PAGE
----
In the same year that Reddit, 4chan and Anonymous all entered the mainstream lexicon, "trolling" had more of an effect online and offline than ever before. "Trolling," when used on the Internet, usually refers to when someone is a jerk for the sake of being a jerk, when someone does something simply because they can. Deadspin's Drew Magary has labeled 2011 "The Year We Became The United States of Trolling" and made a list of everything that happened this year that enraged and dumbfounded us, from Rebecca Black's "Friday" video, the Kardashians, Charlie Sheen, and even that awful show The Killing. They all make the cut. "You're not getting anywhere in this country anymore if you're a good person who wants to make a valuable contribution to society," Magary argues. And he's right! Jerks have always won, and they all work in finance.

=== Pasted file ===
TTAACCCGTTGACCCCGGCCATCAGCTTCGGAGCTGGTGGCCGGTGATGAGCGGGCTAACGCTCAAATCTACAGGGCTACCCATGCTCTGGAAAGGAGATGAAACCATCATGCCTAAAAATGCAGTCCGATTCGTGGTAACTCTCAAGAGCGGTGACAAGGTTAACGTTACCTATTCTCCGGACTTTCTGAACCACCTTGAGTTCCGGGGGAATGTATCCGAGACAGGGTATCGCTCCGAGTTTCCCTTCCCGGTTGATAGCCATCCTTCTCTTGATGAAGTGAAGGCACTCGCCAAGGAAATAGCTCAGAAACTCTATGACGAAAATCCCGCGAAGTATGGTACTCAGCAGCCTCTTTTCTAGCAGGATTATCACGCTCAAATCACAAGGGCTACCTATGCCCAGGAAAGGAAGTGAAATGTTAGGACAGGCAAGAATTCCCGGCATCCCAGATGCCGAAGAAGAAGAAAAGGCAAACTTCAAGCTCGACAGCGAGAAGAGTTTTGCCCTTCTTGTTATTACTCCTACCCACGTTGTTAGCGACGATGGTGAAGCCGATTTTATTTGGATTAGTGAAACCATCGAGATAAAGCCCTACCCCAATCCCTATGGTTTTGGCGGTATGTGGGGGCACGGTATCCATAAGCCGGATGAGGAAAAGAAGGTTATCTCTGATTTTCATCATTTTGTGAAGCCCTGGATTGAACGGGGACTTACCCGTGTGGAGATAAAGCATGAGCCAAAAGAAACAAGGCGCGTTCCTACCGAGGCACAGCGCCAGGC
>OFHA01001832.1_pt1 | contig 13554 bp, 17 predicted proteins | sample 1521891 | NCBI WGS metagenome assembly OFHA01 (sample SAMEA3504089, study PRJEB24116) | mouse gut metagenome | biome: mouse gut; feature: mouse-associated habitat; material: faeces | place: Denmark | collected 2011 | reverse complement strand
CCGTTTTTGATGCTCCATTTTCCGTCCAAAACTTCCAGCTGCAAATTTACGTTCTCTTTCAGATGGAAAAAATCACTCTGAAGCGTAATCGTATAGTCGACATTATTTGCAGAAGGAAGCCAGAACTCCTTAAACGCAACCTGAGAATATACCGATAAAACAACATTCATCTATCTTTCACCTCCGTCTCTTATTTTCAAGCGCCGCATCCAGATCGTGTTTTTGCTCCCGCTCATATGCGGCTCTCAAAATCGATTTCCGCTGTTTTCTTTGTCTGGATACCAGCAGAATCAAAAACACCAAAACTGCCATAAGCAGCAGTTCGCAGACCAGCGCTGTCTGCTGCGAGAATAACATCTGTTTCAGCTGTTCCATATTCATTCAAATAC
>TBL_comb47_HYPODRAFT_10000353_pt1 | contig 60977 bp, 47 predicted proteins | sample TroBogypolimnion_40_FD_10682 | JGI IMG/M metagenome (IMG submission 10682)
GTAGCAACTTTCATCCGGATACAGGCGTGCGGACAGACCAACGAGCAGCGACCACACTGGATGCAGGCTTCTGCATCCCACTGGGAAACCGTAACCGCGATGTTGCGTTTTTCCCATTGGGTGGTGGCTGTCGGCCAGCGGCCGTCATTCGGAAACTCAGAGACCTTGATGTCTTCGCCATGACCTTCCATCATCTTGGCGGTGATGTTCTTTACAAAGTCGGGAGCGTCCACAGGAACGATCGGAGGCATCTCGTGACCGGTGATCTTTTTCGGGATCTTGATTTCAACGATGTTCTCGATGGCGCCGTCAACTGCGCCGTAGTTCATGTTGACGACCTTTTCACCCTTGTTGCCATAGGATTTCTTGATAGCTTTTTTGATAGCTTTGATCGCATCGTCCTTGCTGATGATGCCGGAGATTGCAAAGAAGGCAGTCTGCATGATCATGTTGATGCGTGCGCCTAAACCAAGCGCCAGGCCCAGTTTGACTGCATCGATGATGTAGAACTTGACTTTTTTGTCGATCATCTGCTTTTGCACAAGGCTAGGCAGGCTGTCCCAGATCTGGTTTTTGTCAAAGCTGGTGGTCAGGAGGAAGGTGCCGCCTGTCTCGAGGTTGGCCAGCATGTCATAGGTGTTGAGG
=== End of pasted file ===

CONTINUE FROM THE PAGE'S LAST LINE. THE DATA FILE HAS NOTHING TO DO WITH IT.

Our most cynical bones want to agree with him, but we can't. Strike it up to leftover holiday cheer. We just released a list of the most important hacks of the year, and they all accomplished something positive or at least attacked institutions worthy of our ire. From the Arab Spring to the Occupy movement and everything in between, the hacks that mattered proved that "trolling" can actually enact change. They are one in the same. The origins of each of those hacks lies dangerously close to the parts of the Internet where the best rage comics and lol-worthy photos come from. 

We can't predict how 2012 will shake out. If the Republican primaries are any indication, we'll likely get more of the same. We'll always have our New Year's resolutions though. Maybe we can all agree to be nicer people, and never say "winning" again.